BEHIND THE CABINETRY

by CONNIE DUFNER

REMEMBER THOSE SHOWPLACE KITCHENS of recent years with all the bells and whistles on display? The commercial-grade cooktops worthy of a Michelin-starred kitchen, the statement hoods, coffee stations, specialty ovens—and so much more.

They’re still all going strong, says Corinne Danicki, certified kitchen designer at The Kitchen Source, but with a twist for 2020: They’re going into hiding. cabinets; massive islands that can morph from dining areas into prep areas with removable tops; second kitchens to provide additional workspace, secondary appliances and much more. These are the trends Danicki is seeing from clients at the 29-year-old design and remodel firm in the Dallas Design District. The Kitchen Source is family owned and operated, and also has showrooms in Fort Worth and Southlake.

“One of the major trends is concealing what we call ‘points-of-use areas,’” Danicki says. “When you walk into a remodeled kitchen, your eye does not want to be drawn to a coffee maker or cooktop. So, what we are seeing is increased functionality, all organized and concealed with sliding doors or panels. It makes the space visually more appealing to the homeowner.”

The company is preparing to display a new island in its 10,000-square-foot Dallas showroom that details how a homeowner can have multiple layers in a countertop, providing additional concealment. That lower layer might include a recessed sink or a smooth induction cooktop. “A homeowner in a small space could start preparing a meal by sliding the countertop so that there’s workspace in front and island seating on the back side,” Danicki says.

The bottom line, she says: “You don’t always have to do what everyone did in the past. There are new ways to look at the elements in your space.”

While kitchen remodels are in its DNA, the company will provide custom remodels for any space in the house that includes cabinetry, such as bathrooms, closets and laundry rooms. The Kitchen Source focuses only on designing and installing brands that will stand by their products. For example, it carries several cabinet lines—Wood-Mode, Rutt, Grabill, Dutch Made, Woodharbor and Signature—all of which are handmade in the United States and carry a lifetime warranty.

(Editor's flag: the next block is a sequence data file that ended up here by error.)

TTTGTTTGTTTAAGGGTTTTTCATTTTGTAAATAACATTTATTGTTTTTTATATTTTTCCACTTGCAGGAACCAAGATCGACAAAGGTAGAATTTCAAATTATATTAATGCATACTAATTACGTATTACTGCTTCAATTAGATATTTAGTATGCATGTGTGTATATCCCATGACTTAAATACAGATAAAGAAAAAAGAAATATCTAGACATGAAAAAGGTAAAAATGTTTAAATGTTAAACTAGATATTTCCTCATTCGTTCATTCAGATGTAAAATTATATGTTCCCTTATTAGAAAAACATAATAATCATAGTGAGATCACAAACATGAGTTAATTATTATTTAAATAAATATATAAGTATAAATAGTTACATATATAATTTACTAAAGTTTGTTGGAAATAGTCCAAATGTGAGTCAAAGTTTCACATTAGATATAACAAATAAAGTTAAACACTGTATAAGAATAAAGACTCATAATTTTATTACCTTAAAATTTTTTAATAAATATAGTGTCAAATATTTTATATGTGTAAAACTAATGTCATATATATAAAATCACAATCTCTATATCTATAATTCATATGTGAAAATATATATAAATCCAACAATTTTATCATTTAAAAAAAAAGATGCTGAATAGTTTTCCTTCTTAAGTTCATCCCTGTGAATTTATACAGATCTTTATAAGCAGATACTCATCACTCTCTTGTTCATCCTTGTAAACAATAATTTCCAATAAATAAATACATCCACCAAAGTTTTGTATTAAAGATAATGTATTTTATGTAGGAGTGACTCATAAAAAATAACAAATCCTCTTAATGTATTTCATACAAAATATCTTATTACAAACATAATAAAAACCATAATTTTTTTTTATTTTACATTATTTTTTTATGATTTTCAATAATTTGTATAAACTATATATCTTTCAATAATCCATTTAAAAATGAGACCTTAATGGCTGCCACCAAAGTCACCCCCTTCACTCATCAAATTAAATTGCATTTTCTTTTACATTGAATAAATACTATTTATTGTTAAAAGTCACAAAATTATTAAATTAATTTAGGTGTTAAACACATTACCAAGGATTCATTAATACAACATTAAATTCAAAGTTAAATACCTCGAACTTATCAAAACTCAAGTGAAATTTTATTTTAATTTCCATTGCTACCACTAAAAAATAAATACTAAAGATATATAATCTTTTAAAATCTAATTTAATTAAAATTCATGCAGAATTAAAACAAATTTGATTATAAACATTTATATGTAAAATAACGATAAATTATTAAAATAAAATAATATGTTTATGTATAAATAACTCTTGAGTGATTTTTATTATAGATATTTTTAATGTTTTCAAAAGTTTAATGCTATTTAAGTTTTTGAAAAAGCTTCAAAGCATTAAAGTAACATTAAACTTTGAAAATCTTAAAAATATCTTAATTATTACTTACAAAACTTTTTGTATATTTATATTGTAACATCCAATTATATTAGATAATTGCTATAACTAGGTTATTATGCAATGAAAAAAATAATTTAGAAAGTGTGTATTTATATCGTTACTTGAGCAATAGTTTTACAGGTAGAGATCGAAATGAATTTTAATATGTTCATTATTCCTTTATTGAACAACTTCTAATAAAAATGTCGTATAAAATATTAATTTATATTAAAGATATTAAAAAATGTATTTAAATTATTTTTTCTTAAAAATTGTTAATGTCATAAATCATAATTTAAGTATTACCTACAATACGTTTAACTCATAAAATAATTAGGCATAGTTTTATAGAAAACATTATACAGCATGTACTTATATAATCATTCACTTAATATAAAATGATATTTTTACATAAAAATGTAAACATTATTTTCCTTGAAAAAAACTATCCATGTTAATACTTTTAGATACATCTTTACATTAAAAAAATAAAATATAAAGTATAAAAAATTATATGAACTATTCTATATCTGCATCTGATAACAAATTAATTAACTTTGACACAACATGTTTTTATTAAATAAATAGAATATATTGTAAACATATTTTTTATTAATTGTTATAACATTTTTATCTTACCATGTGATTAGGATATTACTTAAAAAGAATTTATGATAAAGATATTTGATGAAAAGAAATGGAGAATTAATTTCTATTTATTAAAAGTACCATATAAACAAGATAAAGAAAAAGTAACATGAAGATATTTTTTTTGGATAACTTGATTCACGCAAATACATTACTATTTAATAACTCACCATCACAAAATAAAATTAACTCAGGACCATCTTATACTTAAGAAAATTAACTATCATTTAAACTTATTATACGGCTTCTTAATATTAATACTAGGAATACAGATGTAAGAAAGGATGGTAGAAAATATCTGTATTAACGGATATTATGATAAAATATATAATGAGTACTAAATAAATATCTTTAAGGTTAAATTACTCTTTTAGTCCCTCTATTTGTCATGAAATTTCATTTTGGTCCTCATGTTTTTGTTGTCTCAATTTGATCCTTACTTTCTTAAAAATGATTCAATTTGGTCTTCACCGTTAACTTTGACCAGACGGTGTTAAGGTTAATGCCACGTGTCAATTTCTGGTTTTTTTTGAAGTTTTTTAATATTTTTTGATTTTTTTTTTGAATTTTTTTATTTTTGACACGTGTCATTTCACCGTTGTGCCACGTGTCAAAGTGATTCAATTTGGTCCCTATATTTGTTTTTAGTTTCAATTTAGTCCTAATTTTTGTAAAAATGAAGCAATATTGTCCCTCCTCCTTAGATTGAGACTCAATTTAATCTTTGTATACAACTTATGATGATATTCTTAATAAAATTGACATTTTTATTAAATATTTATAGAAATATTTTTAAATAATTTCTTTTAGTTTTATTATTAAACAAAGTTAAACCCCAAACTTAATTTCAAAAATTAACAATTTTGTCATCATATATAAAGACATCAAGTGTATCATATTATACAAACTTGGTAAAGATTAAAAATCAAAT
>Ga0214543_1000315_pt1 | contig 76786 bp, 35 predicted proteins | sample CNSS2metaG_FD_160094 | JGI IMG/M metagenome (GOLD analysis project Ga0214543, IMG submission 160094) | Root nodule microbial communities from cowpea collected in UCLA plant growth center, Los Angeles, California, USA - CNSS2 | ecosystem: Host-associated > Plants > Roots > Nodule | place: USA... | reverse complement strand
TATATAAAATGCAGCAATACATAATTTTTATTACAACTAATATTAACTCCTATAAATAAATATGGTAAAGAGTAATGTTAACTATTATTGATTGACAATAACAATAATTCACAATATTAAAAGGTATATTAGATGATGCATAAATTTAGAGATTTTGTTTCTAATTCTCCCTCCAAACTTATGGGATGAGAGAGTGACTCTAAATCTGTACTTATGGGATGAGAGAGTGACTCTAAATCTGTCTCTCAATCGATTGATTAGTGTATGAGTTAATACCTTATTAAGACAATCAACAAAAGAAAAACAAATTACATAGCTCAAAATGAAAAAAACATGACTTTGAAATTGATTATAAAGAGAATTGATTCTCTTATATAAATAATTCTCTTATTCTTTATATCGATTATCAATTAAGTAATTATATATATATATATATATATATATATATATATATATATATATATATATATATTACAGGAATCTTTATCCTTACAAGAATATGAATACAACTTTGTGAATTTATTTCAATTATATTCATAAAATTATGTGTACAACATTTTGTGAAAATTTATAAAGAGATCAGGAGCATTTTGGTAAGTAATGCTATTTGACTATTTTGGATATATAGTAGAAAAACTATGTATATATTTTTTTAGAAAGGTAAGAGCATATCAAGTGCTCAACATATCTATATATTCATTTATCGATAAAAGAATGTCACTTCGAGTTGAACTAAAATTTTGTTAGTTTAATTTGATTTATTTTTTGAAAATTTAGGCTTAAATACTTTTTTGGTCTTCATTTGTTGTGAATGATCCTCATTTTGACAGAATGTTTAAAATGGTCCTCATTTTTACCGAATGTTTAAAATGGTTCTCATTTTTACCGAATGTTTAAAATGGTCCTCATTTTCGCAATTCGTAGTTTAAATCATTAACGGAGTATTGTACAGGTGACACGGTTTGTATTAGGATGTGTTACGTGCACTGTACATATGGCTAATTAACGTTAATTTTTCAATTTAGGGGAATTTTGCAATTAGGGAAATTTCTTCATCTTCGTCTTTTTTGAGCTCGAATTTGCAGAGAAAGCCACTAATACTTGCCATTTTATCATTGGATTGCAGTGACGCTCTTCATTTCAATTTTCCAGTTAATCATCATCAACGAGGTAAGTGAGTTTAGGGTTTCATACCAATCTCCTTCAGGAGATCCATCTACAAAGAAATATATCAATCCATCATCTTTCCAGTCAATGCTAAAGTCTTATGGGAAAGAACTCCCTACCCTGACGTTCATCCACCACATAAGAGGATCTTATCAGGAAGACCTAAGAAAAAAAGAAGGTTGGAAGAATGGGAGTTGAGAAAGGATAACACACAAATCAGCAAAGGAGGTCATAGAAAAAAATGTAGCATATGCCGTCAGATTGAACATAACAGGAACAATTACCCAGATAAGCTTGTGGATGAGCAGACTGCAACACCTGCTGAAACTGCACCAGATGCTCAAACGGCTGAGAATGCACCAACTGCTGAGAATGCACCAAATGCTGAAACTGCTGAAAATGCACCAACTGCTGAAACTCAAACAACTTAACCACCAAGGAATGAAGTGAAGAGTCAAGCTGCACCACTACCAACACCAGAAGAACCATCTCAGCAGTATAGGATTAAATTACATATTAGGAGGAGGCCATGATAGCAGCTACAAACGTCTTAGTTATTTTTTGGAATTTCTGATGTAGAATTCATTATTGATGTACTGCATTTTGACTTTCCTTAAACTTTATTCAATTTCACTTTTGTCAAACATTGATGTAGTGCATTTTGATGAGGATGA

“We offer our community a custom-manufactured cabinet in a factory setting in the United States,” Danicki says. “Our products are offering so much more—factory finish, lifetime warranty, interior accessories and more unique features.”

Another emerging trend is new directions in range hoods. Many clients are choosing to mount them flush with the ceiling, so that they can use the space around them for decorative features, such as shelving. “This way you might not notice the appliance so much,” Danicki says. “Your eye might be drawn more to a decorative backsplash.”

For those clients who do prefer to have a visible range hood, Danicki says she is seeing a resurgence of metal accents, in the same way jewels adorn an outfit. Perhaps it is a slim piece of brushed stainless steel or satin brass or an all-metal hood to make it stand out. “You might see a stainless steel hood with antique metal strapping. On the mantel part at the bottom, you might see an accent of satin brass. It’s a way to bring in new texture on an accent piece,” she says.

A recent project by The Kitchen    Source combined many of the current trends. The homeowner’s original kitchen footprint was rectangular with two smaller, dark rooms attached to it for storage. The company knocked down a wall between the smaller rooms and created entrances to it from two sides of the kitchen so that light poured in. A walk-in pantry was installed, with navy blue shelving, storage for serving platters and bowls, a steam oven, a warming drawer and a coffee bar. That left the front of the kitchen for added visual pizzazz. “It was more of an inviting space, custom and well thought out,” Danicki says. “They were able to keep it more open by breaking down a barrier. You don’t always have to have a small, closed-off room off your kitchen.”

As customers adapt to the lifestyle changes brought on by the coronavirus pandemic—more time at home, eating in more, more family time—they’ll naturally start thinking about next steps for their homes. In addition to remodeling a kitchen, perhaps it’s creating workspace to entertain clients or incorporating gym-like elements into their bathrooms.

“I’m hoping that when our country heals and we get back on track, people will value their space at home and see how they can improve it for their lifestyles,” Danicki says.

Freelance writer and editor Connie Dufner is a proud Texan transplant living in Washington, D.C. She is a former editor for Modern Luxury Dallas and The Dallas Morning News who has been covering interiors journalism since 2001.